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Oil Volatility Means Cuts or Tax Rises for Scotland

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Oil has always been central to the nationalist case for independence. It has been used to reassure us that leaving behind the strength and security of being a part of the UK was not such a big risk in an uncertain and unstable world. It has also been used by the SNP to make all sorts of expensive promises about what would happen after independence - in the last few days alone we have heard that we could retire earlier and have an airforce of fast jets.

The inconvenient truth which the SNP have always struggled to deal with is that all the revenues from the North Sea currently go towards spending on public services, pensions and benefits in Scotland. As the impartial Institute of Fiscal Studies found again a few days ago, public spending is £1,200 higher per head in Scotland than across the UK. It is this higher spending that stands behind the success of the Scottish Parliament.

We have always argued that the proposal by the nationalists to pay into an oil fund made little sense when Scotland was already running a net fiscal deficit. Common sense tell us that you shouldn't borrow money and save it at the same time. It would be the equivalent of taking out a loan to put the money into your savings account.

The SNP Government's Fiscal Commission Report on Monday kicks the idea of an oil fund into the long grass. Even they admit that Scotland would have to run a surplus before we could create a fund and that is "unlikely in the years immediately following independence." This report finally settles the argument on an oil fund. We could not afford it without big tax rises or big cuts.

What is new and significant in this report is their suggestion that Scotland would need a separate "stabilisation" fund in order to deal with the fact that an independent Scotland would be dangerously reliant on volatile oil revenues.

Currently oil revenues make up just 2% of the UK tax take, but an independent Scotland would rely on North Sea revenues for anything up to 20% of our tax revenues. So spending on public services would depend on the ups and downs of world oil prices.

The solution to this, say the SNP, is to establish this stablisation fund. They suggest planning public finances on the basis of a particular oil price level of production and then, in the years when the oil price exceeds that level, save some of that money to fill the gap in public spending that we would face when the price drops.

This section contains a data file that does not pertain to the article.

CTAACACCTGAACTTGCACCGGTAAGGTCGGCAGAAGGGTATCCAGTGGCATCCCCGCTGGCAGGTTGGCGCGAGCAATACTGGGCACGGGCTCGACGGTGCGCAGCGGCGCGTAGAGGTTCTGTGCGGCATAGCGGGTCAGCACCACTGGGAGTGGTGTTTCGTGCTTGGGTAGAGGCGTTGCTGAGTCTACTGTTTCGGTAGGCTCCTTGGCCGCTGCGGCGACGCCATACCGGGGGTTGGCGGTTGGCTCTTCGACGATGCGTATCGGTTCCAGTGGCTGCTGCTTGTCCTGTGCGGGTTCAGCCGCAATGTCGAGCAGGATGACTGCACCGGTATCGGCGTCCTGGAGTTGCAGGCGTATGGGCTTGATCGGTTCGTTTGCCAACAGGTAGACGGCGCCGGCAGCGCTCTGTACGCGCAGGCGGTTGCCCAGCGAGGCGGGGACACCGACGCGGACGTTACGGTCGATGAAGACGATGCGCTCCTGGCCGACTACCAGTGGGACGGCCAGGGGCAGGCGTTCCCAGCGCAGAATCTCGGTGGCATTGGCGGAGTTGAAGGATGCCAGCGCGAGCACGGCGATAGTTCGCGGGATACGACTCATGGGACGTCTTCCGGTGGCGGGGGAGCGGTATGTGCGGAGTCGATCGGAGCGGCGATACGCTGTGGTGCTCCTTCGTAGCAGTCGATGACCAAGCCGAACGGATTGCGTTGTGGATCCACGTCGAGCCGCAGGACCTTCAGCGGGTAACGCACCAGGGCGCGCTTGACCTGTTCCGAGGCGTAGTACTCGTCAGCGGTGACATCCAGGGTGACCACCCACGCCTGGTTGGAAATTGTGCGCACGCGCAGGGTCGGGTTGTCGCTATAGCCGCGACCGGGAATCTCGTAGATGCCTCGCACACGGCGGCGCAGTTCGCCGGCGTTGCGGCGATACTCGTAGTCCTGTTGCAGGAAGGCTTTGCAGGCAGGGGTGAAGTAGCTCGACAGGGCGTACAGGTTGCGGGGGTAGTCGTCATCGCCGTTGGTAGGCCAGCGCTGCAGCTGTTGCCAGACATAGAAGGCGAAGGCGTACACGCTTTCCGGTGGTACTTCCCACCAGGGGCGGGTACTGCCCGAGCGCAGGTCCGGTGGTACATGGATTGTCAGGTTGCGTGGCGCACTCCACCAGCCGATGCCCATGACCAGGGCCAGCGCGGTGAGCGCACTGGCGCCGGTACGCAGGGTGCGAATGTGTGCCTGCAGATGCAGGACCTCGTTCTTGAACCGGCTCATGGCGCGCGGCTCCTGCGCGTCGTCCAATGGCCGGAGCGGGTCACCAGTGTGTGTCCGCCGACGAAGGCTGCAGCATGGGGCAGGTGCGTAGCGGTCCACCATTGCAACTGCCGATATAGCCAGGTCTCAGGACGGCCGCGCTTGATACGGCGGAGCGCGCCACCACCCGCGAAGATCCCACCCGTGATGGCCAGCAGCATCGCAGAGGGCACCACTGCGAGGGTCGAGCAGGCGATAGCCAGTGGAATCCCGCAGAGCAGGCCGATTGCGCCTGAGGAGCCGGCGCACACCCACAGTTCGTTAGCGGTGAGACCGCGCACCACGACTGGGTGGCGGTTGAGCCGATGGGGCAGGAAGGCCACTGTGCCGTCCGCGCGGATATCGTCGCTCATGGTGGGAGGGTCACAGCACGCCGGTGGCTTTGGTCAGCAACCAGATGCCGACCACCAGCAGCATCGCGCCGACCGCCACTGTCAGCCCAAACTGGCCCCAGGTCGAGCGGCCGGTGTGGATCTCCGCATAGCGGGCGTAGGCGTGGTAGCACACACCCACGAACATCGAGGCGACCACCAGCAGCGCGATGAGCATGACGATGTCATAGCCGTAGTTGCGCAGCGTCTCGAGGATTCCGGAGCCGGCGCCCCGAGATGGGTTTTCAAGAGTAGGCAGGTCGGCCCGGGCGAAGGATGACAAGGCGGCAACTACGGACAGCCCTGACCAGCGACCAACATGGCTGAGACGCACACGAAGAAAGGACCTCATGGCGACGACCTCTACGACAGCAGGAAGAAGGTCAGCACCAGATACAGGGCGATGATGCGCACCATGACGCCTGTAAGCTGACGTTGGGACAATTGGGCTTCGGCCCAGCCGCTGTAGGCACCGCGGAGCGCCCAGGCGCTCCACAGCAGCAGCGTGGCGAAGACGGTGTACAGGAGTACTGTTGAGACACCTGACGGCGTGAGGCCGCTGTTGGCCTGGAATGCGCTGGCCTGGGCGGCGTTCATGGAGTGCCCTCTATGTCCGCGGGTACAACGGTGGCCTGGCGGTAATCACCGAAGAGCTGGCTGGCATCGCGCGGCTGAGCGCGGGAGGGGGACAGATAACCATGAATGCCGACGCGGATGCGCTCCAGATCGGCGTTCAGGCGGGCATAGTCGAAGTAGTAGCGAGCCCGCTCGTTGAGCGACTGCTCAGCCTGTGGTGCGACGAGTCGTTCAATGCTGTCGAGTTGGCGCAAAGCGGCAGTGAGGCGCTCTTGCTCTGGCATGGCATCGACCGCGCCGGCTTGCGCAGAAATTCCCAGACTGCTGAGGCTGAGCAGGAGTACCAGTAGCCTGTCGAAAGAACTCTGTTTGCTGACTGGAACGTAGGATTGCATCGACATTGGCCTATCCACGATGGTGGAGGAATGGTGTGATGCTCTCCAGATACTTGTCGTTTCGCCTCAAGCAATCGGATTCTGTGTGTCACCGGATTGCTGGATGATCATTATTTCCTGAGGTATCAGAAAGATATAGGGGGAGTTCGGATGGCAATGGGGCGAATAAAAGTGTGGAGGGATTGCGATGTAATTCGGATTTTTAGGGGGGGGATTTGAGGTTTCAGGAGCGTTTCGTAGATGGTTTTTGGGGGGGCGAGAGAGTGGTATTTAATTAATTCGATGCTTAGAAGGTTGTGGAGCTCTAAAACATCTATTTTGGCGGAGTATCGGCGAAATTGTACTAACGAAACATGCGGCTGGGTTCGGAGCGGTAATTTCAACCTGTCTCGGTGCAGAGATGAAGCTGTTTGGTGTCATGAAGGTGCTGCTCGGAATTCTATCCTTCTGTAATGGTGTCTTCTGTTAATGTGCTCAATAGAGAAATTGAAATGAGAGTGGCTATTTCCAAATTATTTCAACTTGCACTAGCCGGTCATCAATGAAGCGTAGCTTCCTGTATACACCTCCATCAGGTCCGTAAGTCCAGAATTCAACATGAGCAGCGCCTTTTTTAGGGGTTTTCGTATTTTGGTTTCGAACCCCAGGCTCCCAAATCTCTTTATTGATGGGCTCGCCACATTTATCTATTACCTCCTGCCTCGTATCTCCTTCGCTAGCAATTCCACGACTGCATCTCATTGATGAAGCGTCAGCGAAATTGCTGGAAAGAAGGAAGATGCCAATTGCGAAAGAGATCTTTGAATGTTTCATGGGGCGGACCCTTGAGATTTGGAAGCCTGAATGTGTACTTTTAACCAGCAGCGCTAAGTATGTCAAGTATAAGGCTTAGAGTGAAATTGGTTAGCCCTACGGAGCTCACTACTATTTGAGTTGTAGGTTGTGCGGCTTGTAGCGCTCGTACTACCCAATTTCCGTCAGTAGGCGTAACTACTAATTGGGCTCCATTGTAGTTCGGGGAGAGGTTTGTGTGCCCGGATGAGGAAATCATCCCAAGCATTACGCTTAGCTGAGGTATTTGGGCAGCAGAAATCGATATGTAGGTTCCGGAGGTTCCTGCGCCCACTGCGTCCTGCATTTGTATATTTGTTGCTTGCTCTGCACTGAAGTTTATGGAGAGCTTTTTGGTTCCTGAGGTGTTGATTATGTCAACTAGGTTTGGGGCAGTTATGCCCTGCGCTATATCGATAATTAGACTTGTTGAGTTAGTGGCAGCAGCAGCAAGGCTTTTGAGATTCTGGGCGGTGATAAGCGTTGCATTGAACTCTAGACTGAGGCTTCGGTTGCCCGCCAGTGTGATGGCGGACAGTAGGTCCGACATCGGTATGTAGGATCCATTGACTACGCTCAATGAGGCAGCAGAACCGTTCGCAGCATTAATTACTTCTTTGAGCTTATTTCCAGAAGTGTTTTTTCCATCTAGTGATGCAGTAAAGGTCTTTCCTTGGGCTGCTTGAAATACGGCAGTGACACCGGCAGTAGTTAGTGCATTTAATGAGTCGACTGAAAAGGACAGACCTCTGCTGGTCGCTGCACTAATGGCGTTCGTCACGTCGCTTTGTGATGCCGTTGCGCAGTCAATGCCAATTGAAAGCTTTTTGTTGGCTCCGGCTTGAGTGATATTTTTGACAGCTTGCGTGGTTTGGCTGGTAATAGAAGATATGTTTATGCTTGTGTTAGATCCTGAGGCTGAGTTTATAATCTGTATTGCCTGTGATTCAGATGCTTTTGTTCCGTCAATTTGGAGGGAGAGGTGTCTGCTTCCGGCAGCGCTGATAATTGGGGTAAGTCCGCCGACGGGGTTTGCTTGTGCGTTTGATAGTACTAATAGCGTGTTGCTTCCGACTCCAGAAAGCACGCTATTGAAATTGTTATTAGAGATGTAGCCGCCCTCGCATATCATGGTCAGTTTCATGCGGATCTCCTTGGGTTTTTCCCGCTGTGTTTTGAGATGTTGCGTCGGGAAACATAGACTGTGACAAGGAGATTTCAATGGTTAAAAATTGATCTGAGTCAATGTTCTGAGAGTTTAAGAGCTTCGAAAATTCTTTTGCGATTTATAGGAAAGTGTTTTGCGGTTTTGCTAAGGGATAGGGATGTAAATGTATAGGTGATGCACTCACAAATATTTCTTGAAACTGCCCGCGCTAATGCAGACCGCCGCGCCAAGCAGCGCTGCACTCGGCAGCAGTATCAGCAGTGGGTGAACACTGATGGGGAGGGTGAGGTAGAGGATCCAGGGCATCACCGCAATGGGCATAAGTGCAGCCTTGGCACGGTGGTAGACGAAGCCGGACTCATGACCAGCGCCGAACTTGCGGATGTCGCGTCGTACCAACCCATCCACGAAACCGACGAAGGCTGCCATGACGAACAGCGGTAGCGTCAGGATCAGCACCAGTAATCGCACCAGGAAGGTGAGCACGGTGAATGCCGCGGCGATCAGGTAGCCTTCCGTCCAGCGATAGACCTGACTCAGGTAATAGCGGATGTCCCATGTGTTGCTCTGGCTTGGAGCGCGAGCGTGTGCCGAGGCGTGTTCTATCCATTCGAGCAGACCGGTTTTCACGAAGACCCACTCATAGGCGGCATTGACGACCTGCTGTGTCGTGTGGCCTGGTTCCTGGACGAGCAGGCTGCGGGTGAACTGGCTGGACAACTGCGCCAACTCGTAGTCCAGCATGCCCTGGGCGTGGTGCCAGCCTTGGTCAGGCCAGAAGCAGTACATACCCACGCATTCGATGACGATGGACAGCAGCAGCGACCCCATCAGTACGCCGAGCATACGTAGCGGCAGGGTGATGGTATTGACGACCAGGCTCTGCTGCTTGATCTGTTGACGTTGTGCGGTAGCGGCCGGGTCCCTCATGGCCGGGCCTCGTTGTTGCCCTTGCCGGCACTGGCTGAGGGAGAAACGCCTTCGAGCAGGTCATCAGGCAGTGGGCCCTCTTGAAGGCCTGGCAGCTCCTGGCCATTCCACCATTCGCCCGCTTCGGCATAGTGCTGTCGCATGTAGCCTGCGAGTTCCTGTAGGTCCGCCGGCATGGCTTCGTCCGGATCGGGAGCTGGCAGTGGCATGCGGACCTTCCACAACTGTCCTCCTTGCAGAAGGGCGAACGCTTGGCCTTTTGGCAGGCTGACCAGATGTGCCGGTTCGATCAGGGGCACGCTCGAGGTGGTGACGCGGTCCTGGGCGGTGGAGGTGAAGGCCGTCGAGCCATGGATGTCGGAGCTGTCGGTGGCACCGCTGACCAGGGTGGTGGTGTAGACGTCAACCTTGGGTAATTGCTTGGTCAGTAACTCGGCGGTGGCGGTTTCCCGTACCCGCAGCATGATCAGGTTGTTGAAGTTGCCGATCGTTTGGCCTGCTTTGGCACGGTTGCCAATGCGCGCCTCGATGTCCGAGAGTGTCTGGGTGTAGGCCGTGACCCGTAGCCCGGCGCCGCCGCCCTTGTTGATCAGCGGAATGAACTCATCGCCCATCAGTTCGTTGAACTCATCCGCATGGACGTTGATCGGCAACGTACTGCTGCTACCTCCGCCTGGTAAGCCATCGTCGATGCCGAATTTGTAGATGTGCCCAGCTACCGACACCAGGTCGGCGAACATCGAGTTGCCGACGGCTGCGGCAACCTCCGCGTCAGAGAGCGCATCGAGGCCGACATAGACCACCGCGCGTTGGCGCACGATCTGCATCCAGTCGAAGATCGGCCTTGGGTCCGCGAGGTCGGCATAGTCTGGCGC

It sounds fair enough until you remember that even in the years of highest oil prices in the last decade Scotland has still run a fiscal deficit. Even when the oil price is at its highest, taxes raised in Scotland do not cover existing spending in Scotland. It is an unavoidable fact found in the SNP government's own figures that Scotland has not run a surplus at any time in the last 10 years.

In the absence of that oil-generated surplus, to establish a stablisation fund we would need to cut existing expenditure or raise taxes. That is the price of exposing ourselves to this risk if we vote to leave the UK next year.

Our argument has never been that Scotland couldn't be independent, but whether it would be in our best interests. The SNP's own report shows once again why sharing risks, resources and rewards as part of a bigger United Kingdom offers the best future for Scotland.

Independence = big tax rises or bigger cuts

A recent Institute of Fiscal Studies report makes clear:

"Analysis of the fiscal situation facing Scotland in its first few years of independence suggest that if the OBR's forecasts for North Sea revenues are borne out, a newly independent Scotland could actually find itself with a somewhat larger budget deficit than the rest of the UK."

"Under the OBR's projections for North Sea revenues, Scotland's budget deficit may be 2.2% further into the red than that of the UK as a whole in 2017-18. To fill this hole would require a further £3.4billion of tax rises or spending cuts, on top of the £2.5billion required as part of the plans set out by the UK government."

"Assuming that it changed defence and ODA spending in line with stated SNP policy, and the rest of the required consolidation was delivered entirely by cuts to other public services, a £5.9billion total fiscal consolidation (£2.5billion plus £3.4billion) would amount to a cut of around 15%, based on 2011-12 levels of spending. If the Scottish government wanted to protect health and education spending, the cuts to other non-protected services would be close to one-third."

Independence = higher interest rates

Economists from the National Institute of Economic and Social Research made clear:

"An independent Scotland would face additional interest rate costs of between 0.72% to 1.65% above the UK borrowing costs for 10 year debt"

Alistair Darling is the Chair of Better Together and Labour MP for Edinburgh South West - this blog first appeared on the Better Together campaign blog, and can be read here

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